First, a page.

(Nanowerk News) NASA’s James Webb Space Telescope has enabled another long-sought scientific breakthrough, this time for solar system scientists studying the origins of Earth’s abundant water. Using Webb’s NIRSpec (Near-Infrared Spectrograph) instrument, astronomers have confirmed gas – specifically water vapor – around comets in the main asteroid belt for the first time, suggesting that water ice from the ancient solar system could be preserved in the region. However, the success of water detection came with a new conundrum: unlike other comets, Comet 238P/Read had no detectable carbon dioxide.
“Our water-filled world, teeming with life and unique in the universe as far as we know, is something of a mystery – we’re not sure how all this water got here,” said Stefanie Milam, Webb’s deputy project scientist for planetary science and co-author. in the study that reported the finding (“Spectroscopic identification of water emission from main belt comets”). “Understanding the history of water distribution in the solar system will help us understand other planetary systems, and if they could host Earth-like planets,” he added.
Comet Read is a main belt comet – an object that is in the main asteroid belt but periodically displays a halo, or coma, and a comet-like tail. Main belt comets are themselves a fairly new classification, and Comet Read was one of the three original comets used to define the category. Prior to that, comets were known to reside in the Kuiper Belt and Oort Cloud, beyond the orbit of Neptune, where their ice could be preserved farther from the Sun. This frozen material that vaporizes as it approaches the Sun is what gives comets the characteristic flowing coma and tail that distinguishes them from asteroids. Scientists have long speculated that water ice could be preserved in the warmer asteroid belt, within Jupiter’s orbit, but definitive proof has been elusive – until Webb.
“In the past, we have seen objects in the main belt with all the characteristics of comets, but only with this precise spectral data from Webb can we say yes, it must be water ice creating that effect,” explained astronomer Michael Kelley. from the University of Maryland, the study’s lead author.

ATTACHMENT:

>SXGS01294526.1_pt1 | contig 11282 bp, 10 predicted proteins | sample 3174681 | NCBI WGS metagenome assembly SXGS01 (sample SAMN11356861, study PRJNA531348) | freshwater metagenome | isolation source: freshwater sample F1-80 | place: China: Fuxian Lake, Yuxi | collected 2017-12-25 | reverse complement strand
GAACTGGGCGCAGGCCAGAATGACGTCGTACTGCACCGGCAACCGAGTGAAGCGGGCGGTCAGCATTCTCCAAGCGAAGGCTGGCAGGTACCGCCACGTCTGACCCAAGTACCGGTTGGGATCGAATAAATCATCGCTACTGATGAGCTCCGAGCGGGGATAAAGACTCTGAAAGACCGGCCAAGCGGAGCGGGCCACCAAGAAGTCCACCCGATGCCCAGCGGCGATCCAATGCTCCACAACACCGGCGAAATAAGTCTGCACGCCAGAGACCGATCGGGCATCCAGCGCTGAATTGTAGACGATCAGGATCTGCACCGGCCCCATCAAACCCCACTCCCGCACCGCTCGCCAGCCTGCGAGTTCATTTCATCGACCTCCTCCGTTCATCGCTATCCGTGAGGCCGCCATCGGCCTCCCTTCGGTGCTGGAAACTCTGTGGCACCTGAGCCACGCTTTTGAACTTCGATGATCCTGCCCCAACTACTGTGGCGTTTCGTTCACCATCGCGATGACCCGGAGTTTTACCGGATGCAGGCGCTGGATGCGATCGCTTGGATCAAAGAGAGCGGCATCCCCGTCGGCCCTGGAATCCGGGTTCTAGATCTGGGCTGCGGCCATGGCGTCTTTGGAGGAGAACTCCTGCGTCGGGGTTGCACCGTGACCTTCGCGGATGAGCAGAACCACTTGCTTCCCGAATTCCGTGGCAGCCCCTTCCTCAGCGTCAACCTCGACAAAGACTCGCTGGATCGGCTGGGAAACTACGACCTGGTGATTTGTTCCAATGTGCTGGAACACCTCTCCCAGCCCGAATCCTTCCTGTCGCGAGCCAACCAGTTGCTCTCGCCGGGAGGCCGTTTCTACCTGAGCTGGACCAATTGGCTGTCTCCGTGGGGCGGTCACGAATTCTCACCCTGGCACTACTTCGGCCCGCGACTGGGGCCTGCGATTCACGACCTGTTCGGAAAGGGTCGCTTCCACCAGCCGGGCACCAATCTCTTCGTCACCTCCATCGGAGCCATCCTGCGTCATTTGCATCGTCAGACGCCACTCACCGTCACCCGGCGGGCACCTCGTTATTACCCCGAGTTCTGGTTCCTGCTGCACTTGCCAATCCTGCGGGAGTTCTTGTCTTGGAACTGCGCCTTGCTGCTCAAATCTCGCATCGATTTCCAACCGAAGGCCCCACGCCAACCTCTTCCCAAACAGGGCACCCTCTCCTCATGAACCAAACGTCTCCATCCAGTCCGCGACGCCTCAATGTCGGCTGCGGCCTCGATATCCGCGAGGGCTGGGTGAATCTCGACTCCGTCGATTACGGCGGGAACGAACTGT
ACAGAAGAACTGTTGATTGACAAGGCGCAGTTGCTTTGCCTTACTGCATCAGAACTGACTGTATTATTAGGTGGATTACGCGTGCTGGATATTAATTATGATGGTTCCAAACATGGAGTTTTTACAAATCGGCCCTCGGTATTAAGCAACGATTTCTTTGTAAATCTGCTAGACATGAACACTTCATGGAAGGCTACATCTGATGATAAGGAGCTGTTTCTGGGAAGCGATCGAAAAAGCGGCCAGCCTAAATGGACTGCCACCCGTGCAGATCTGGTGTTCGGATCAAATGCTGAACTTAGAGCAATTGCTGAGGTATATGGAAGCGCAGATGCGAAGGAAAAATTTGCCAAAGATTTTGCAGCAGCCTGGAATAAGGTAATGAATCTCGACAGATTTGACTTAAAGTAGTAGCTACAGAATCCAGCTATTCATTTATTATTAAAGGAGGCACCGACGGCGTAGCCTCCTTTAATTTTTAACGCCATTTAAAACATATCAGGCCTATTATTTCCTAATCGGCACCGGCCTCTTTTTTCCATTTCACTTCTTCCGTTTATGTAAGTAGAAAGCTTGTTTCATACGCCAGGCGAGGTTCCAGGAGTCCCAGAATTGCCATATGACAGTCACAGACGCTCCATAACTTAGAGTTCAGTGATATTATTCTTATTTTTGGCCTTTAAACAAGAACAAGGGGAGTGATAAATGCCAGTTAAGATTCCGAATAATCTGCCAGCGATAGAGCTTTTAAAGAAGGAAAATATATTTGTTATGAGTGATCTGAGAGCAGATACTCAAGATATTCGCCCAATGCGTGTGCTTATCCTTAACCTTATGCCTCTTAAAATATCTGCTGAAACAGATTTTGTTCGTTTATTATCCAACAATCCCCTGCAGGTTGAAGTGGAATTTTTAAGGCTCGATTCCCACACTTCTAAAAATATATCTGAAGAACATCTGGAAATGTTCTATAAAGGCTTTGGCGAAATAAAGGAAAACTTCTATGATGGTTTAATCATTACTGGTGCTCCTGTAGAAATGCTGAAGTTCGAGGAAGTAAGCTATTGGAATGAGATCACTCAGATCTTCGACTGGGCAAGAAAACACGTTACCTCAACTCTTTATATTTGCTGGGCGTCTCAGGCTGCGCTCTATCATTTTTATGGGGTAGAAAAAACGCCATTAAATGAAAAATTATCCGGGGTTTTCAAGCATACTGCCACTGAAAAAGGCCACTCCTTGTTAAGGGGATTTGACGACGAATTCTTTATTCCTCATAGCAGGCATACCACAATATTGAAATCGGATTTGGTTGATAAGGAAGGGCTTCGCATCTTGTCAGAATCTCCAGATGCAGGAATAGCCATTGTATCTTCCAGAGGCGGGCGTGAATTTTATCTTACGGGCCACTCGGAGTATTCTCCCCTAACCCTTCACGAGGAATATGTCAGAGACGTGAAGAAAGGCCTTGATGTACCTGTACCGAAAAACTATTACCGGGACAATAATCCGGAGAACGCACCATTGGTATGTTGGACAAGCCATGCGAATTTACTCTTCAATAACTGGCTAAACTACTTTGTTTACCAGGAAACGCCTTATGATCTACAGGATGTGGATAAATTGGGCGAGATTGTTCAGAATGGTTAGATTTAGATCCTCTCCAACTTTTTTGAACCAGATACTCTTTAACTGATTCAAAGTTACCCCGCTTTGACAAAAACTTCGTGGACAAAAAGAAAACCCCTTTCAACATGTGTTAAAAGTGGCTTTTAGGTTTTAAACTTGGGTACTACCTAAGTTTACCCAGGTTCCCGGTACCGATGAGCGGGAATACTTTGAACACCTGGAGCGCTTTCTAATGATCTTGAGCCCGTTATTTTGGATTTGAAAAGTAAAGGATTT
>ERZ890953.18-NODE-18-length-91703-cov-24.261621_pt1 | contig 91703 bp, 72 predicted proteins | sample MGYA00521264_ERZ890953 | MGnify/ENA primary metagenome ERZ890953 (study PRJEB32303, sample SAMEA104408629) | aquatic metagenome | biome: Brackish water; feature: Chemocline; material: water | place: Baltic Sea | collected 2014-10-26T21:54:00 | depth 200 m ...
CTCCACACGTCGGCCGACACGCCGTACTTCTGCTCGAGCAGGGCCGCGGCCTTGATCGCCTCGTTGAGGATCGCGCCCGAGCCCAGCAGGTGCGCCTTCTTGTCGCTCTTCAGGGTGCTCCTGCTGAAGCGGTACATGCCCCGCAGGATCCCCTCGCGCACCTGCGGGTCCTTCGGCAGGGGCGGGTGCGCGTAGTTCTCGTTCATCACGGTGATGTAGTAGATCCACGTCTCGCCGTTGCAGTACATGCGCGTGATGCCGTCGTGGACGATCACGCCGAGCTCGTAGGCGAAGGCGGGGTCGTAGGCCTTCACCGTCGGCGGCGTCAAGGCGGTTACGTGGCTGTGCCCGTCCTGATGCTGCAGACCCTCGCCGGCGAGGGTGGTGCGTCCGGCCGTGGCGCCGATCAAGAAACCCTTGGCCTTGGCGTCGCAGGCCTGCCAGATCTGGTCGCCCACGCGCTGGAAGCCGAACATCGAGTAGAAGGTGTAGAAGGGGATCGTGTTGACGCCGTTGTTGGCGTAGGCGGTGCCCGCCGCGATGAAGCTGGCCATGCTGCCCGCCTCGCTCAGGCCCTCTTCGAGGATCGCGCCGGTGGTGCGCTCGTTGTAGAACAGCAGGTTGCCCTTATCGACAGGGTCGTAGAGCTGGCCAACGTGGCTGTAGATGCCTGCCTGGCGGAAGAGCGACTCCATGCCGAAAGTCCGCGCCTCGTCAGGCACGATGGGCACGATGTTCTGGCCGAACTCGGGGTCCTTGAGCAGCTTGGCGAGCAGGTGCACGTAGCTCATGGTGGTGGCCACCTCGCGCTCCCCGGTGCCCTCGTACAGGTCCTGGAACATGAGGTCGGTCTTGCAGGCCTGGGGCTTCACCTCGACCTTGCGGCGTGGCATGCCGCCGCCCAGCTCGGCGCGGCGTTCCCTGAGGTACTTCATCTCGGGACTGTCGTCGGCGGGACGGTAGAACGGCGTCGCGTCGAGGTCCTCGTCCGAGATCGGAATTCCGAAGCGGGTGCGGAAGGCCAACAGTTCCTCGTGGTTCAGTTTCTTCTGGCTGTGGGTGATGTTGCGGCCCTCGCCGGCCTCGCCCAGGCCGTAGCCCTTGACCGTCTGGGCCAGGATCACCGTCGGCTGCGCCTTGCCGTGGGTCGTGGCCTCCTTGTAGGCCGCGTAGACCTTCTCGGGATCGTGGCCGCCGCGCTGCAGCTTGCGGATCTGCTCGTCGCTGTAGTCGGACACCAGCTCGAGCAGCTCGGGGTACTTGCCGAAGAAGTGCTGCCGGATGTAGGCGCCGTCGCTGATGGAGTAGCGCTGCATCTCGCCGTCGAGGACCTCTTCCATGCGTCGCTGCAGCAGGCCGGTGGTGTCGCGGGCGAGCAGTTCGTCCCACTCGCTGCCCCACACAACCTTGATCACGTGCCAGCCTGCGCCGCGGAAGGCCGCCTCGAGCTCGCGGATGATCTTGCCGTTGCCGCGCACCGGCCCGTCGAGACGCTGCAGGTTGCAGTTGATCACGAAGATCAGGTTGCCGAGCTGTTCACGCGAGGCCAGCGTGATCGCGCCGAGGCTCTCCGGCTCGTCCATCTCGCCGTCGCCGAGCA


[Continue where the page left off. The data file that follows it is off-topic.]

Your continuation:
“With Webb’s observations of Comet Read, we can now show that water ice from the early solar system could be preserved in the asteroid belt,” said Kelley.
The missing carbon dioxide was an even bigger surprise. Typically, carbon dioxide makes up about 10 percent of the volatile matter in comets that can be easily vaporized by the sun’s heat. The science team presents two possible explanations for the carbon dioxide deficiency. One possibility is that Comet Read had carbon dioxide when it formed but has lost it due to warm temperatures.
“Being in the asteroid belt for a long time can do the trick – carbon dioxide evaporates more easily than water ice, and can seep out over billions of years,” Kelley said. Or, he says, Comet Read might have formed in a very warm pocket of the solar system, where there was no available carbon dioxide.
The next step is to take research beyond Comet Read to see how other main belt comets compare, said astronomer Heidi Hammel of the Association of Universities for Research in Astronomy (AURA), lead Webb’s Guaranteed Time Observations of solar system objects and study co-author. “These objects in the asteroid belt are small and dim, and with Webb we can finally see what is happening to them and draw some conclusions. Do other main belt comets also lack carbon dioxide? Either way, it would be nice to know,” said Hammel.
Milam’s co-author envisions the possibility of bringing the research closer to home. “Now that Webb has confirmed that water is preserved as close to the asteroid belt, it will be very exciting to follow up this discovery with a sample collection mission, and learn what else main belt comets can tell us.”